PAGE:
Aug 29, 2010

Change your definition and be happy.


What is now happening in some areas is a grieving process for the future we expected that is no more.
Formal presentations by Next Step and The Alliance for Sustainability have brought in the stages of grieving for the environment. They use it as a tool to help people understand the stage they are in, addressing personal environmental issues. I did that along with redefining common terms in future tense. I seems to me that personal definitions, mindset, expectations and assumptions that were "sold" and people "bought" have drastically changed.

For example, I am redesigning community gardens and redefining the term garden by changing its shape and access. The shape is defined by the human body and the plants, not machinery or traditional thought. I believe as soon as the new shape appears, old definitions fall away and new ones are created.

The structure is changing the user. The Mandala forces people to look at each other while they work and focus energy to the center. It uses the space more efficiently by creating niches for plant types that encourages them to be densely inter-planted, not segregated (unlike what is on the seed packs. Most of all, it is a fresh definition with principals based partially on Zuni waffle gardens, Mandan mound gardens and Ojibwe medicine gardens. Ancient designs that allowed civilizations to thrive for pre-Columbian centuries. But I digress.

I have been surveying community gardens in the past couple years. The grid garden is designed for depletion from the start.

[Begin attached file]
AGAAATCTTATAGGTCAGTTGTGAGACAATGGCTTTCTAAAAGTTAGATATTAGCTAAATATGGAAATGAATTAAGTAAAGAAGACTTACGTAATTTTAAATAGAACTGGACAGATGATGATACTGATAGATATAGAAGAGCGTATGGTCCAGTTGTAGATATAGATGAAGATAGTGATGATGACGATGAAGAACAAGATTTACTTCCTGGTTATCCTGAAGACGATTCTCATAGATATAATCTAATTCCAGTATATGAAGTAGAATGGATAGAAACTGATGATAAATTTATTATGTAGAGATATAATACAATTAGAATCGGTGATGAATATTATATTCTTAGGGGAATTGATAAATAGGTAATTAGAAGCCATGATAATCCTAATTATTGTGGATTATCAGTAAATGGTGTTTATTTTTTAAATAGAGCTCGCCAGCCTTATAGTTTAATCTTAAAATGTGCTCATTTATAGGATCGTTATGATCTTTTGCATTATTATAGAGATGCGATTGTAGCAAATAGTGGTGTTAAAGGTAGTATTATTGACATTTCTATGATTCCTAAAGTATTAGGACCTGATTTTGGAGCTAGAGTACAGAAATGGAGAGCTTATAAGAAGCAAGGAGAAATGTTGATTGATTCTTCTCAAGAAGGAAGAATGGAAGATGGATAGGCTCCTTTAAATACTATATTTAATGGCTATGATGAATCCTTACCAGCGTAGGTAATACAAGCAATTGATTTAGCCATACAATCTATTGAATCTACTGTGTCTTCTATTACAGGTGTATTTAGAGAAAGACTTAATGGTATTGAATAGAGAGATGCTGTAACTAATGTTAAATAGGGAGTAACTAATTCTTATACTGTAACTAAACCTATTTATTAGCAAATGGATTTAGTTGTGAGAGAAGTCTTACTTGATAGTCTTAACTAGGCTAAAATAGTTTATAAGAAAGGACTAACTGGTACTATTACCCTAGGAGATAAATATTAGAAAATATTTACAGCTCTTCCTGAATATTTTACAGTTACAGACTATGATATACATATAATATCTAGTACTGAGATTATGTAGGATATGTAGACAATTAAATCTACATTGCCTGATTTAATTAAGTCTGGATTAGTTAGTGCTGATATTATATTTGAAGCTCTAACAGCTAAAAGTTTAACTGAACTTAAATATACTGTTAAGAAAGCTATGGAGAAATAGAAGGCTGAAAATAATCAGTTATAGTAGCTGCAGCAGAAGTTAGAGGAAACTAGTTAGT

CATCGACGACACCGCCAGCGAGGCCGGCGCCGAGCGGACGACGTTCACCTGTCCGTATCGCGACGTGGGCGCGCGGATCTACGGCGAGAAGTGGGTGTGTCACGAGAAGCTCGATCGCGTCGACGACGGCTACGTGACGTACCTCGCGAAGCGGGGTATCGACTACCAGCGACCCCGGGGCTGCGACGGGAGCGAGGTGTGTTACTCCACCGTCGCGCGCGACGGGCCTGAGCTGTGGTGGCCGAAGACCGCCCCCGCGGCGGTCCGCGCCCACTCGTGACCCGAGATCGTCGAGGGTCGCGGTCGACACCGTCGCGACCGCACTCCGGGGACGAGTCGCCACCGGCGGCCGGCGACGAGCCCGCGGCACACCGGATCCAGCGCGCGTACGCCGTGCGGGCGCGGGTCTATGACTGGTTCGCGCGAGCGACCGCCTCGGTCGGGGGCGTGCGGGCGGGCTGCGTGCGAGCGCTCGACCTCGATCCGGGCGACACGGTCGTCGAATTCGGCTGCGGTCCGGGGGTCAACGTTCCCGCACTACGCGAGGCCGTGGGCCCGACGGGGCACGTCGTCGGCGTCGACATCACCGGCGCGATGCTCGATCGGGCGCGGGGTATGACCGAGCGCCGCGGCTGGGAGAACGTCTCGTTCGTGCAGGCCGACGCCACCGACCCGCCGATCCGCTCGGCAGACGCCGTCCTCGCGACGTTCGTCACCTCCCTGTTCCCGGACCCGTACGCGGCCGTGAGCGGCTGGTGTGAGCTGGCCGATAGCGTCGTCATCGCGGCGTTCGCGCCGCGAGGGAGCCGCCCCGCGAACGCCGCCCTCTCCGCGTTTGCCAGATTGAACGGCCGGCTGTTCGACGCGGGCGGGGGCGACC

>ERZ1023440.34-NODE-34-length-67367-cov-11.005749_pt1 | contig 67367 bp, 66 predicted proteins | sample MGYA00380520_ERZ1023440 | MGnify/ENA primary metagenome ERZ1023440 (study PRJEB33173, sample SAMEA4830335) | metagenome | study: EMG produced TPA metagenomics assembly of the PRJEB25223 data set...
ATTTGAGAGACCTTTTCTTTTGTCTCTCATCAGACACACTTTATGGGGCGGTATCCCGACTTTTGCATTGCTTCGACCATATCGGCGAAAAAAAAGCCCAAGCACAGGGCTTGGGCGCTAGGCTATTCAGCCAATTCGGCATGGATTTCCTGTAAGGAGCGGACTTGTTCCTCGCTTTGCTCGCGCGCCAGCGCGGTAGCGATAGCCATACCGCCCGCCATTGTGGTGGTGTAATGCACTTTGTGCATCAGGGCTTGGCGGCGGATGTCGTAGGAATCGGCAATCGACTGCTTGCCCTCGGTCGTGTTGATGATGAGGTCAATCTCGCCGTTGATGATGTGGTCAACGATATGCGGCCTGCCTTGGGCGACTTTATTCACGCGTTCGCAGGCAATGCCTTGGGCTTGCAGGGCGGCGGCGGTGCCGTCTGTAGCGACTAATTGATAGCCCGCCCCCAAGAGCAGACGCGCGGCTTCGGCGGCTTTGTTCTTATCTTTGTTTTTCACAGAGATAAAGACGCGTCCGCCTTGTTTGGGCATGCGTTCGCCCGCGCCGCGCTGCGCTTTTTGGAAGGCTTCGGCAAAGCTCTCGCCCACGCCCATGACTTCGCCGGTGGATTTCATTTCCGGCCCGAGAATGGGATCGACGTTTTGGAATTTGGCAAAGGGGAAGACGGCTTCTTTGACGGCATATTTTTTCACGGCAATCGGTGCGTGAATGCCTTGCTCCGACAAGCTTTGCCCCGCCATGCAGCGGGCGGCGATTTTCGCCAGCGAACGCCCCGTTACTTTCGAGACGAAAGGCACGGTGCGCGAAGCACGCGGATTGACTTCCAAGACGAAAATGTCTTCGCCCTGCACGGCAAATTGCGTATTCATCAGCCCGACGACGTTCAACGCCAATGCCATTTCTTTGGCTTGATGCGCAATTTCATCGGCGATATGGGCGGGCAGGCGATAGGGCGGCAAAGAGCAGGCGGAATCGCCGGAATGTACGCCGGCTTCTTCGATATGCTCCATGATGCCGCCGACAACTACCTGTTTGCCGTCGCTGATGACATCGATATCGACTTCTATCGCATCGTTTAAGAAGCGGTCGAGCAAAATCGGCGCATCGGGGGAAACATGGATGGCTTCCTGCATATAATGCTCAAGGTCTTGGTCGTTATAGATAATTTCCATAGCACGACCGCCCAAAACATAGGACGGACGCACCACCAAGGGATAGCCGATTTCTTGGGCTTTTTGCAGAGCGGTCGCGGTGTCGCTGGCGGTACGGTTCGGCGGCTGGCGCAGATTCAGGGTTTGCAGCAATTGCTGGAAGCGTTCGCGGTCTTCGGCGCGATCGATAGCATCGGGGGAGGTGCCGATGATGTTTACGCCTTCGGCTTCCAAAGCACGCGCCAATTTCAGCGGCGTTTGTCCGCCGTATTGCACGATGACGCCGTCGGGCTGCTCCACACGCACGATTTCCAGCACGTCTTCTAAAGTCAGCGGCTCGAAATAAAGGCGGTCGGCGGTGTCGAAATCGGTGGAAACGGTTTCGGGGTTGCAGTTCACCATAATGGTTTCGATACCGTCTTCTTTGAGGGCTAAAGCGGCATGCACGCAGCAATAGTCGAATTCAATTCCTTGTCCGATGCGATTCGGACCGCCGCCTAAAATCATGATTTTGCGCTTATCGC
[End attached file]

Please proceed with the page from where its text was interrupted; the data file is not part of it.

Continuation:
Degradation, compaction, abuse, waste and other issues are encouraged by the access and design. Sound metaphorically familiar to other deigns.Where do we go? We change the user, by changing the definition by changing the design. Repackage expectations. Redefine personal happiness outside of consumerism.

Another example of this is in the bathroom. A year ago Wendy Jedlicka, a sustainable packaging consultant to major multinational corporations, gave me a thorough interrogation of my personal habits. I was on the hot seat as she delved into my default habits and personal choices for products. It was incredibly disarming as I found all the corporate marketing that had driven my choices.  She started with shampoo, then toothpaste, laundry detergent. Then moved on to my food. The deeper questions of WHY I buy disclosed an undiscovered area of default decisions based on long term, sentimental, and traditional habits that were counter to what I believe.  Start the change in your own bathroom and survey the products and habits you have there.


Try this.
Imagine walking into your bathroom. Look at all the stuff lining the sink or shelf. Ask the questions of why you use and act as you do in the bathroom.

You pick up a the bottle of shampoo. Then you ask, why buy water in a plastic bottle that has 95% inert ingredients.
Then you pick up the toothpaste, a modern invention, again water and grit in a foil tube.

Then the liquid soap
The towels
The deodorant, mouthwash, lotions, conditioner,
The stuff under the sink.

You start a lifestyle assessment in the bathroom and begin to make the changes.
You use up what you have and begin to replace the old thought with the new thought by changing the shape of the things you buy. you redefine the future by changing the shape of the present.

Change definitions and question everything familiar.
This is starting small. Redefine yourself in the bathroom, then move on to the kitchen.

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